Nestled along the riverbank of the South Saskatchewan River in Saskatoon stands the Remai Modern, the new contemporary art museum that currently houses Indigenous artifacts from artists of the Treaty 6 territory—the land on which this $84.6 million facility resides.
Determined by the river, a collaborative exhibition by Ontario-based artists Duane Linklater and Tanya Lukin Linklater, is a part of the museum’s inaugural exhibition, Field Guide. Focusing on Indigenous ideas, histories, objects, and forms, the exhibit is meant to rouse the past, present, and future of Indigenous art within the province with the hope that it will inspire deeper conversations about the history of Indigenous art being taken and removed from communities.
“We thought it was important to centre their voices in the museum,” said Duane Linklater in a media interview. “To have a discussion about the role of the museum, the development of the museum, the past relationship, the current relationship, and hopefully think about the future relationship with the Indigenous people from that area.”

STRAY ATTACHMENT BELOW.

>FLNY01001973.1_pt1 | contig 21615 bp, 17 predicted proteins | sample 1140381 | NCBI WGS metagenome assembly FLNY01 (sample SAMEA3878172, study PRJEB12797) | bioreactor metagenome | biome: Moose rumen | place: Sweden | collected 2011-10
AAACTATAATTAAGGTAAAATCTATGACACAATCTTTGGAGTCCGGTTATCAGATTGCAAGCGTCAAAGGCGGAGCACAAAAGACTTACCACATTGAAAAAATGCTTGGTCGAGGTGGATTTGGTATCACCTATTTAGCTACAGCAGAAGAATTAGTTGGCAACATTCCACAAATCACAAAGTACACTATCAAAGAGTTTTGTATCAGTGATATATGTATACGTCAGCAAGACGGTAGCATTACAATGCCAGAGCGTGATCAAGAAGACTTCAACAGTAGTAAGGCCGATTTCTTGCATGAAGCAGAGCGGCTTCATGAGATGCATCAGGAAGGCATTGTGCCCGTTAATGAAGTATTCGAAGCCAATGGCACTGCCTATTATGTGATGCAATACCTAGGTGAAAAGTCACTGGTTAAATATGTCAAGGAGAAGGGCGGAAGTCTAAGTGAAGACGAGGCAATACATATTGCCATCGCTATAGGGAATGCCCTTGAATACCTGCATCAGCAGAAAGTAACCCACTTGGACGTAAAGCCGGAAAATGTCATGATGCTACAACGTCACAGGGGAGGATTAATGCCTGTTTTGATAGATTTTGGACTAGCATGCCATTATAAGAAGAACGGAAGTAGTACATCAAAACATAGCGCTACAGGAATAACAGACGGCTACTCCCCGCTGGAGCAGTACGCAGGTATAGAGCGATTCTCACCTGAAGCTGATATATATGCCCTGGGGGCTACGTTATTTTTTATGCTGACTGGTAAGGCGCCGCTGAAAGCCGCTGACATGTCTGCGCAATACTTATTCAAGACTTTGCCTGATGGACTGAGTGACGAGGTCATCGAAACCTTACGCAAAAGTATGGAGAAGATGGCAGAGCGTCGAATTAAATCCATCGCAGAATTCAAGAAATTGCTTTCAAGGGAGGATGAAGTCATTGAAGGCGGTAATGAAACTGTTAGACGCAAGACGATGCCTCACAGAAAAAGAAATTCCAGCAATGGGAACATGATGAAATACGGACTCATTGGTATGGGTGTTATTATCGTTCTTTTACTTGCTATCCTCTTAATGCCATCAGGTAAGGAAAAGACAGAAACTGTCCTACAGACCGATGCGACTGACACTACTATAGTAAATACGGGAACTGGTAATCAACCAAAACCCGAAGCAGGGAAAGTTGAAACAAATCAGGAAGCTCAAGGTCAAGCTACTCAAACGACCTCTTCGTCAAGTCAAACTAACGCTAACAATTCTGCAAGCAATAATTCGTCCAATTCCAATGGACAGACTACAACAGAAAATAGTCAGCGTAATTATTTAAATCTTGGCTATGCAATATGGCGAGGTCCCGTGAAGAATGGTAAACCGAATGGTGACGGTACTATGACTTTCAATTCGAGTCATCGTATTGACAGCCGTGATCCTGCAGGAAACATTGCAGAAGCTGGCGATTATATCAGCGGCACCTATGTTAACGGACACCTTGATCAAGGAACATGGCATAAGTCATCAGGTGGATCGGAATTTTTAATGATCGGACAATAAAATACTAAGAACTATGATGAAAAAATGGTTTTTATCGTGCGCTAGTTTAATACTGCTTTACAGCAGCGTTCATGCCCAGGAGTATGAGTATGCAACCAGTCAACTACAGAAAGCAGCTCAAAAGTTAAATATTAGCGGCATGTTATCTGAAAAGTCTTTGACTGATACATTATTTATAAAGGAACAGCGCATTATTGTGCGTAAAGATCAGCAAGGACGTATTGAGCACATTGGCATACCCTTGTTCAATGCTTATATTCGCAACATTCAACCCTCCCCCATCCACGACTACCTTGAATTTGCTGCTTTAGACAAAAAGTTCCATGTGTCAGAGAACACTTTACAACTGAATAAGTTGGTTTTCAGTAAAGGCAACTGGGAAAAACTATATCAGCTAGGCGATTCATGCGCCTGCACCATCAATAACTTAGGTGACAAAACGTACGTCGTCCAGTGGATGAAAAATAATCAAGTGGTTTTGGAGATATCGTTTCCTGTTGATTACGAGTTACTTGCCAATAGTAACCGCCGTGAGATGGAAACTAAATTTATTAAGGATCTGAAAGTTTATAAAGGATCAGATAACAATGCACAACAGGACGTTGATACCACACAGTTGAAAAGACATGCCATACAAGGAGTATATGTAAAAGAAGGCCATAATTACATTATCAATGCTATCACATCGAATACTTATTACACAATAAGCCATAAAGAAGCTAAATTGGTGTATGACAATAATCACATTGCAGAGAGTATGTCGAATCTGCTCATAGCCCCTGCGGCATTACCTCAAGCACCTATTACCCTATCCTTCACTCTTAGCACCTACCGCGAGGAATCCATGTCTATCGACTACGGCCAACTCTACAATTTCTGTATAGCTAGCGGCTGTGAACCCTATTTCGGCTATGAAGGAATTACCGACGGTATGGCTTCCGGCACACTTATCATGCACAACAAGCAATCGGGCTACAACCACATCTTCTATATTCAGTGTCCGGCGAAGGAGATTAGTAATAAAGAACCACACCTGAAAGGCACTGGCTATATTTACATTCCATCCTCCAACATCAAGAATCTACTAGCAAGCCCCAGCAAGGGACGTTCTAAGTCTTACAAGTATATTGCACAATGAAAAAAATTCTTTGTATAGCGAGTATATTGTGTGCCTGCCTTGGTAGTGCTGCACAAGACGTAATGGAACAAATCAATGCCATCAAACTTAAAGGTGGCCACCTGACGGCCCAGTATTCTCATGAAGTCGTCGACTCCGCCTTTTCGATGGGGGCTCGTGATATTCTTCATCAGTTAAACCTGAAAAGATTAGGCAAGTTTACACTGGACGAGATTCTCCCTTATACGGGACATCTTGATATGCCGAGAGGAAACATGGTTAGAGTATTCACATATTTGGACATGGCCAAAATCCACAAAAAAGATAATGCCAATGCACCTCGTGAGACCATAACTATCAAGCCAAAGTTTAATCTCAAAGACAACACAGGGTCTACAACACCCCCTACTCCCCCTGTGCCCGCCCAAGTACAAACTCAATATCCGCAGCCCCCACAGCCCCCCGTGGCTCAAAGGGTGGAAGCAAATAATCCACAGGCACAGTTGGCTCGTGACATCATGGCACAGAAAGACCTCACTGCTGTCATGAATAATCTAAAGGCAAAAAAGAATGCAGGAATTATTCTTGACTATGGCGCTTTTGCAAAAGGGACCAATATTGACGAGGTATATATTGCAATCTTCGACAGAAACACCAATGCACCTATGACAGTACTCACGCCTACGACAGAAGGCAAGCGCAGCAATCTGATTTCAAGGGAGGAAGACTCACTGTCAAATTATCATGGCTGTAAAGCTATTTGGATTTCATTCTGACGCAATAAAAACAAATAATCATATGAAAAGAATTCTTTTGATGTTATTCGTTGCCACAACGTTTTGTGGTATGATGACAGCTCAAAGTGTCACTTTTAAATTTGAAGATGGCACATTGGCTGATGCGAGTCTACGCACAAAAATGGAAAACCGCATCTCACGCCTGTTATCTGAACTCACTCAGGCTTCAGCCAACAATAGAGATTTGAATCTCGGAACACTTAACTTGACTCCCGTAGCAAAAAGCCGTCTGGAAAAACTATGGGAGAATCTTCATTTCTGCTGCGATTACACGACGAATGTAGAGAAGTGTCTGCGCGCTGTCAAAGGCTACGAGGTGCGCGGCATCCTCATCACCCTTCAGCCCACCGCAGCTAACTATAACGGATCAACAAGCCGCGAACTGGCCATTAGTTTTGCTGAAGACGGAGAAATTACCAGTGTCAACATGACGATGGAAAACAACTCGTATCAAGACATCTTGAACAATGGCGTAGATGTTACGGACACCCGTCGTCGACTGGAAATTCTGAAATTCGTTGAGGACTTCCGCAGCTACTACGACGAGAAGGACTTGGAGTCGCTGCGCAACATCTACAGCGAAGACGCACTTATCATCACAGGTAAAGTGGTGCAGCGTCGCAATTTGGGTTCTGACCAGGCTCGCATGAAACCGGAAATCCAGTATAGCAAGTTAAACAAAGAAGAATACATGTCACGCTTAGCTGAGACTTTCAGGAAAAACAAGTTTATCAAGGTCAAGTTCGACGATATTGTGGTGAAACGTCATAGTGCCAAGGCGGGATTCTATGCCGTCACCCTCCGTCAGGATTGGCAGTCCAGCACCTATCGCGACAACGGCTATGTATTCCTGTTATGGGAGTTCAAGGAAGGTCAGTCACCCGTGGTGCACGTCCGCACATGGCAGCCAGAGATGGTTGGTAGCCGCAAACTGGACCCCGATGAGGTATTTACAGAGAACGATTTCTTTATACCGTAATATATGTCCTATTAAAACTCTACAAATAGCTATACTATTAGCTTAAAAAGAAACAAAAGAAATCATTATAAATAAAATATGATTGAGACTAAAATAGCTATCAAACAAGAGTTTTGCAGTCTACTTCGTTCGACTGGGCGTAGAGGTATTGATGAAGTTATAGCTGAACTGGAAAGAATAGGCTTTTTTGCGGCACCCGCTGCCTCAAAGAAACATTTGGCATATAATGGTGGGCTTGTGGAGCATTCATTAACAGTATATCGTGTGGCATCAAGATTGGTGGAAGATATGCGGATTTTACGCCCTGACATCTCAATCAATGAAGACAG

At 12,000 square metres, the opening of this spectacularly spacious museum has been revered by art critics and was even featured in the New York Times as a must-see.
Placed in such a humble location, the hype of the Remai Modern may just be the catalyst that lifts Indigenous arts to the world stage.
While this grassroots-led exhibit is long overdue, it’s one that has the ability to become an example to museums in Canada: rather than trying to buy off or bypass the communities they reside within, they can include them in the process and rely on them as a foundation.